Indiana schools test Web tools

Indiana has decided it's not enough to simply encourage schools to take

advantage of technology in the classroom.

The Indiana Web Academy is piloting two Web-based services that students,

parents and teachers can use in their daily work, even outside the classroom.

E-Locker, an online storage system for students and teachers, and E-Parent,

a Web site where parents can check on their children's progress at school,

are the latest additions to the state's education portal, www.indianawebacademy.org.

The Indiana Web Academy, which runs the portal, was set up by the state's

Intelenet Commission and its Education Department to promote the use of

technology in schools. Until now, the academy has used the Web site to point

people to the wealth of educational material available on the Internet.

The new services, announced this month by Gov. Frank O'Bannon, take it another

step. "Not only are there resources to find on the Web, but there are tools

for you to use," said Ken Scales, director of the Indiana Web Academy.

E-Locker provides students and teachers with 10M of data storage they can

access from home, school or anywhere else they are working on school projects.

The password-protected system eliminates the need to carry floppy disks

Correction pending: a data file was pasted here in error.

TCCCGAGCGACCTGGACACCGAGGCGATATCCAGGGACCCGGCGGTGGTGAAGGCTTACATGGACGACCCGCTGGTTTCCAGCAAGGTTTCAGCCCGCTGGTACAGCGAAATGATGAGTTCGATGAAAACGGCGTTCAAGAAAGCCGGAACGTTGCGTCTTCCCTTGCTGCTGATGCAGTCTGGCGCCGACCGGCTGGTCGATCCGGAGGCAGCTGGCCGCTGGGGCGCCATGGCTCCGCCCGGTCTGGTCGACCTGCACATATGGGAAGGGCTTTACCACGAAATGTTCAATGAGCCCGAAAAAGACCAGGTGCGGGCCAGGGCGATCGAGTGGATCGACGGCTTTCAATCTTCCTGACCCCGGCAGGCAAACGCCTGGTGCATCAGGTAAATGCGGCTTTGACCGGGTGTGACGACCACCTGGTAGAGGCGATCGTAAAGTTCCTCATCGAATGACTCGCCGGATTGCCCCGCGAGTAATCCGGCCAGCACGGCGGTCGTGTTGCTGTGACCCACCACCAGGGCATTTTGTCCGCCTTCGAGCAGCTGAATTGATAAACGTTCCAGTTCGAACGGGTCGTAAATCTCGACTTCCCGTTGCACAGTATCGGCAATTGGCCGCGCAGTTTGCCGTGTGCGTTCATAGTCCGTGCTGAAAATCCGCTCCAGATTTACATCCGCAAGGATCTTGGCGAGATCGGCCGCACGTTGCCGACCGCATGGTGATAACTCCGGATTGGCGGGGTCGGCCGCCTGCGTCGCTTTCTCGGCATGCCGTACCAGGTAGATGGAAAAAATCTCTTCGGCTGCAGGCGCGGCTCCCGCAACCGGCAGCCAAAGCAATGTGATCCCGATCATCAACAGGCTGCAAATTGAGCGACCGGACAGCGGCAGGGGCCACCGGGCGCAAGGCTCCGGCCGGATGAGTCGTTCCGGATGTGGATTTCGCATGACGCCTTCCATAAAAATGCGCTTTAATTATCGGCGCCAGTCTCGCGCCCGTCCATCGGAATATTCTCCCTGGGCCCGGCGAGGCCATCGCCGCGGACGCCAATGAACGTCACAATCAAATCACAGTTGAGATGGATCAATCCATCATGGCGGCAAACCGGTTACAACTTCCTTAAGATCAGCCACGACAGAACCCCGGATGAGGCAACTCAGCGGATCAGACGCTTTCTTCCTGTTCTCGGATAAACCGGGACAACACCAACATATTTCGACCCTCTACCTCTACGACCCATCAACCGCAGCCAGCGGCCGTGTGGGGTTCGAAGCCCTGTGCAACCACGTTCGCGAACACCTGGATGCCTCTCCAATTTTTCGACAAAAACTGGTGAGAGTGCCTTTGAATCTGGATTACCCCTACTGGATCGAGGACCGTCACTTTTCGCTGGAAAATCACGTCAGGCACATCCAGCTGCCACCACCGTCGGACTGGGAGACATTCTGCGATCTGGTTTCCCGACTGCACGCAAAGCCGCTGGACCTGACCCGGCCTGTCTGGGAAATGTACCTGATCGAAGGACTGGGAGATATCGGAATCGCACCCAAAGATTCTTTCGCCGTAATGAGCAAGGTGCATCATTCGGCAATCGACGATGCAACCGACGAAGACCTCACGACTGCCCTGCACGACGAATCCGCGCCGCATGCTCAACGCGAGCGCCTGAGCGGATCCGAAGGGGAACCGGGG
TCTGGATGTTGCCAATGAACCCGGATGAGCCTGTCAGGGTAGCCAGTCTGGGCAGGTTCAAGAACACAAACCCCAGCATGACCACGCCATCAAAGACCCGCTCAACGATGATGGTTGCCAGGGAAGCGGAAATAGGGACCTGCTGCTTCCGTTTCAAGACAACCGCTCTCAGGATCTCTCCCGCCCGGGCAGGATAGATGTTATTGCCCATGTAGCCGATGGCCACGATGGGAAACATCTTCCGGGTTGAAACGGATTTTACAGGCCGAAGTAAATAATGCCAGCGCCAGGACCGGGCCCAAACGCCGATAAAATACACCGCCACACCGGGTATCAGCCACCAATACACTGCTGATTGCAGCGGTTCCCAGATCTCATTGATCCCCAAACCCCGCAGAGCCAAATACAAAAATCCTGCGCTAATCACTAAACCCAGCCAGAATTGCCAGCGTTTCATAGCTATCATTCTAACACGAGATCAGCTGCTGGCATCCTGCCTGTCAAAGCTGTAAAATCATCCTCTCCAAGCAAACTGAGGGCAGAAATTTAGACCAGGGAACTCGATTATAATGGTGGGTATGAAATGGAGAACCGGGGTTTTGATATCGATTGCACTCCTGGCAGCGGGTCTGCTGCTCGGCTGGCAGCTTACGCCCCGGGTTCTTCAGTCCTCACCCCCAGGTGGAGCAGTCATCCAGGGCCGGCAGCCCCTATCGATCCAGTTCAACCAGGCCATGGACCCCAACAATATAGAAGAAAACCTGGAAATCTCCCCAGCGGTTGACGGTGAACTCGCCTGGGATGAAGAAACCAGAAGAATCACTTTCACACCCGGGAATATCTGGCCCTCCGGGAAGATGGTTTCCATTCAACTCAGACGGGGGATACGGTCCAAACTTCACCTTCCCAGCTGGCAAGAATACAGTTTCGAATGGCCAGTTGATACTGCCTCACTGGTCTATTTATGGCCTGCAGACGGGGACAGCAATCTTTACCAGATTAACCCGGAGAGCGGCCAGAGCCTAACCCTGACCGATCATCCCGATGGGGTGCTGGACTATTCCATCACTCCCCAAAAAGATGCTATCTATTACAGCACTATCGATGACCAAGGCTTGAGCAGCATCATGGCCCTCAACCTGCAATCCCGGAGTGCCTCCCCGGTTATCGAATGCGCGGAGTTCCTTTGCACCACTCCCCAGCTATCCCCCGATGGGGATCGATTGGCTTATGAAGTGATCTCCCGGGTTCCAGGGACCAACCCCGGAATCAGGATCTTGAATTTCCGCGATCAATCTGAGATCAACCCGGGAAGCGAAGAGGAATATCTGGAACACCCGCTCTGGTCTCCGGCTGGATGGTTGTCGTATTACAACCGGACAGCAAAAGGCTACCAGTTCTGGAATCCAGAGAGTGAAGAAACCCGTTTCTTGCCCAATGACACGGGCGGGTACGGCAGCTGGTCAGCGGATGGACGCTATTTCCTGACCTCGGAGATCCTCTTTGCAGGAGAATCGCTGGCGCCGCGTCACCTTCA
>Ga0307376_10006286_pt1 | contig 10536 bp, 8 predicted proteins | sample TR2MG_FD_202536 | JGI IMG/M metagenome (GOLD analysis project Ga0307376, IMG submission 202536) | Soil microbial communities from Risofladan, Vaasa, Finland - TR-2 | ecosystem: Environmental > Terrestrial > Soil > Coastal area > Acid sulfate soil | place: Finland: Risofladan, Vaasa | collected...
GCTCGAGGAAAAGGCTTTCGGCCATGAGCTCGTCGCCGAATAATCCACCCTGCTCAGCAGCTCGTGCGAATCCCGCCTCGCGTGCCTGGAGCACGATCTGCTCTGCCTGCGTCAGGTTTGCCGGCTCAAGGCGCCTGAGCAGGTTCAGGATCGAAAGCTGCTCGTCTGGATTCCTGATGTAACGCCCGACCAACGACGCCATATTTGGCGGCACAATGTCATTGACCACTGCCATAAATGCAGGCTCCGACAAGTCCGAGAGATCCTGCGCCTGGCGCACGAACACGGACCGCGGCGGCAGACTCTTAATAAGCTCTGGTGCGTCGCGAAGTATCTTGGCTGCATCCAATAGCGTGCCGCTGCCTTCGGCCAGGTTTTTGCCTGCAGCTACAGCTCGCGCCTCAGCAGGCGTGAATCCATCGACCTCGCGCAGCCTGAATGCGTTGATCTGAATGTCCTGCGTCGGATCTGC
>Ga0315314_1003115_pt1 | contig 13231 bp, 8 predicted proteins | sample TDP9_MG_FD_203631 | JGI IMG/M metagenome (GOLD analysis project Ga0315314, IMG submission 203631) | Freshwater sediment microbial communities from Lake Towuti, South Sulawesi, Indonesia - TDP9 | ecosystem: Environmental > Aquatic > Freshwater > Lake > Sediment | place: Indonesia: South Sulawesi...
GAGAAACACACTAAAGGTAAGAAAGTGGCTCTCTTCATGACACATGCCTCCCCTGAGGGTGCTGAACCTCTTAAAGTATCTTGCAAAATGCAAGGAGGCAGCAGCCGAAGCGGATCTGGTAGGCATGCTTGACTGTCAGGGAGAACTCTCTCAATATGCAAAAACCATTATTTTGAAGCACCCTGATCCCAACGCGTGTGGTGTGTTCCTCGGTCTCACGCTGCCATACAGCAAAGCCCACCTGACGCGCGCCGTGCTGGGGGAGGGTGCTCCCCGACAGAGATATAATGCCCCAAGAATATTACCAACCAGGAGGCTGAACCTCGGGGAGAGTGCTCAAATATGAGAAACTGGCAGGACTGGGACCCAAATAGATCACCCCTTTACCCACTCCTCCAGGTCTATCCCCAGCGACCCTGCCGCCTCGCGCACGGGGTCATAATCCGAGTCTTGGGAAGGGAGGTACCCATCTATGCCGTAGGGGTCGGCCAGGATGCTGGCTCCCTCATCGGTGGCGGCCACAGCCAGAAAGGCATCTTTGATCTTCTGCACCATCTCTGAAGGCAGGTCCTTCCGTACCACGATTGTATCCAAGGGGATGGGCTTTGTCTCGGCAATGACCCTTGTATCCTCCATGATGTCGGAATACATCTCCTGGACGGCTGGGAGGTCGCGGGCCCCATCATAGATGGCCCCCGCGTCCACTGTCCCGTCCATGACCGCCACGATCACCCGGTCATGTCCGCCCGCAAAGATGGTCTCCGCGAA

or printouts between home and school. And academy staff members take care

of data backup, antivirus checks and other management tasks as part of the

service, which costs $6 a year per user.

With the pilot under way, Indiana has set up about 200 accounts, but the

academy believes it could have as many as 2,000 users in another month and

200,000 by next year when it's available statewide, Scales said.

E-Parent, which is starting out monitoring 9,000 students, taps into existing

systems that schools use to track student grades, attendance and homework

assignments, so the state was able to set up the system without asking teachers

to enter any more information.

The Web service includes e-mail so parents and teachers can exchange messages.

But the real boon has been better communication between parents and their

kids, Scales said. Parents now have a better idea of how their kids are

doing, and the kids, who can log on as well, know what the parents know.

That tends to spur a lot of conversation, he said.

Future plans include E-Store, where parents can buy school supplies online.

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